Monday, April 22, 2013
Those are the cleatless models, ideal for jogging in the outfield during spring training or for a starting pitcher on his off-day to wear while lounging in the dugout and spitting sunflower seeds.
Nike makes a similar-looking metal-cleated model worn by many big-leaguers, including the Giants' Angel Pagan. He may want to re-think that part of his game-day wardrobe.
Pagan was hit on the right foot by a pitch from San Diego's Eric Stults in the first inning of Sunday's Giants-Padres game. Pretty much everyone in the ballpark knew it and television viewers could easily see the pitch glance off Pagan's toe. But home plate umpire Bob Davidson missed the call and no amount of pleading from Pagan or Giants manager Bruce Bochy could get him to re-think the situation. Pagan ended up grounding out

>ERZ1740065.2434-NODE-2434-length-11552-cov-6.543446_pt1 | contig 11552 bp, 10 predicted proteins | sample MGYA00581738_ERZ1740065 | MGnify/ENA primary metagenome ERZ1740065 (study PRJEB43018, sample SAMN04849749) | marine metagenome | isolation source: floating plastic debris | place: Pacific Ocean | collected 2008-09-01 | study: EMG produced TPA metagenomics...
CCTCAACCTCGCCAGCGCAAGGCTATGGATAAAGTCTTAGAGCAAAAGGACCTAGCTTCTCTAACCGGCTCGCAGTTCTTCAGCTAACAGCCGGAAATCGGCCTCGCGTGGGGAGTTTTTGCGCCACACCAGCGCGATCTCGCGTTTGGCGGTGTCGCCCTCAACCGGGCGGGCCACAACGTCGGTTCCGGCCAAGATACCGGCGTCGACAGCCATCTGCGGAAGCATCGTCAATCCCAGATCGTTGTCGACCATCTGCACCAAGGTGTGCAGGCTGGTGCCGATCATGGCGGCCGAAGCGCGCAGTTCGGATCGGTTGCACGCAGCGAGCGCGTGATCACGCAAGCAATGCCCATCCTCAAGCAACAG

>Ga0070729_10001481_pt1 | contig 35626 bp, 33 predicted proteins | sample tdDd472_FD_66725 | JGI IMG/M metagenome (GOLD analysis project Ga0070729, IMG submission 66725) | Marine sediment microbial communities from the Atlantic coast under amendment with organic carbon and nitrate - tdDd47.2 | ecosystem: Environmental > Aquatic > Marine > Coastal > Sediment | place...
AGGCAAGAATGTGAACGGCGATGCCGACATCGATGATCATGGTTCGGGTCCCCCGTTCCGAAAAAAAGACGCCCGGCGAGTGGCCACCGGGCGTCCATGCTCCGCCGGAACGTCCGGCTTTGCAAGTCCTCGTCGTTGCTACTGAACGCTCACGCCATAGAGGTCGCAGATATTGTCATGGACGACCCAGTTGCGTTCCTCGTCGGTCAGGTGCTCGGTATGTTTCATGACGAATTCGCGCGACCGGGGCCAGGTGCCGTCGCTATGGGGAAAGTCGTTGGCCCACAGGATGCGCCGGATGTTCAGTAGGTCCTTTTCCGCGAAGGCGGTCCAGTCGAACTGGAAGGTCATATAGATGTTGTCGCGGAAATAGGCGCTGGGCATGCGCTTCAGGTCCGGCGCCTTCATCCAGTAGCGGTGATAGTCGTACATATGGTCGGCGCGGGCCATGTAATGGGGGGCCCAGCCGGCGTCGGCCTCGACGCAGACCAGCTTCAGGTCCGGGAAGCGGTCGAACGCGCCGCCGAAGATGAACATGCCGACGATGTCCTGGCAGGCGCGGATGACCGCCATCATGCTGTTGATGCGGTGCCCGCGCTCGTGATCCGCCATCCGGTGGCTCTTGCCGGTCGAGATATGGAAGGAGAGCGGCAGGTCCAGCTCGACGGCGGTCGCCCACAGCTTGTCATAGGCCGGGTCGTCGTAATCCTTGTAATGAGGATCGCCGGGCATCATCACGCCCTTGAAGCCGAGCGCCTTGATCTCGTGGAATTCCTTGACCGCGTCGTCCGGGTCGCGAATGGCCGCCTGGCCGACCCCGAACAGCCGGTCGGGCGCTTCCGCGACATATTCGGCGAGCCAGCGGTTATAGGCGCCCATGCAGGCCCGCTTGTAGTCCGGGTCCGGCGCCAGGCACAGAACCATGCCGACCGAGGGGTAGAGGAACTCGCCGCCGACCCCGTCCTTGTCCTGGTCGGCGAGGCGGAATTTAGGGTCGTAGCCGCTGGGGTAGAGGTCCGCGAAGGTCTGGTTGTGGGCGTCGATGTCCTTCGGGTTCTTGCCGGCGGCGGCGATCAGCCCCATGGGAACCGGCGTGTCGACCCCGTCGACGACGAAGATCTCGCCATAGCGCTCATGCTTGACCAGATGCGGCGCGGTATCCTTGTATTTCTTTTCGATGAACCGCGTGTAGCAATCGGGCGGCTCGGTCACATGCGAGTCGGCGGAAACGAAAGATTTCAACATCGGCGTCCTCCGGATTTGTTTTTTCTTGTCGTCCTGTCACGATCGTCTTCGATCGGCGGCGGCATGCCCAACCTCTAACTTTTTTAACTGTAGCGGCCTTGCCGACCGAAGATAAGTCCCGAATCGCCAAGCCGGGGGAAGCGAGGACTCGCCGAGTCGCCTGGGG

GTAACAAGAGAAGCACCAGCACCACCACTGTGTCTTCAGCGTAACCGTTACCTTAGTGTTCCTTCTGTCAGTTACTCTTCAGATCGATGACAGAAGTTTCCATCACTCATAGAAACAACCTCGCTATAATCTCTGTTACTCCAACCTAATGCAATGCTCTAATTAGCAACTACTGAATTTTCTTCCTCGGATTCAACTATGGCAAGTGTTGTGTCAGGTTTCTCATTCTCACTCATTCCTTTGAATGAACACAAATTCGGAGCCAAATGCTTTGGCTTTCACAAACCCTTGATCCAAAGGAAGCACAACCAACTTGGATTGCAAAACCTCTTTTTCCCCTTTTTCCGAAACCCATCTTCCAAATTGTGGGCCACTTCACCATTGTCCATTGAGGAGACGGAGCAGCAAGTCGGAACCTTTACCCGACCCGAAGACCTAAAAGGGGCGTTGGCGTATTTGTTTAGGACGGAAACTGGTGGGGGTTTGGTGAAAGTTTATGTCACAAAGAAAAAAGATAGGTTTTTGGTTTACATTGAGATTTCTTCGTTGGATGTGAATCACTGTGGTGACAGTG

Fans of a certain age had to be clamoring for the Giants to track down the ball and show it to Davidson; surely, the smudge of shoe polish on the ball would convince Davidson to change his mind. After all, shoe polish had played a similar role in two legendary World Series games. Nippy Jones of the Braves in 1957 and Cleon Jones of the Mets in 1969 were both awarded first base after umps were shown shoe polish-smudged balls.
Ah, but that was then and this is now. Those shiny Nikes never see shoe polish. Progress? You be the judge. But if I was Angel Pagan, I'd be re-thinking my footwear choices.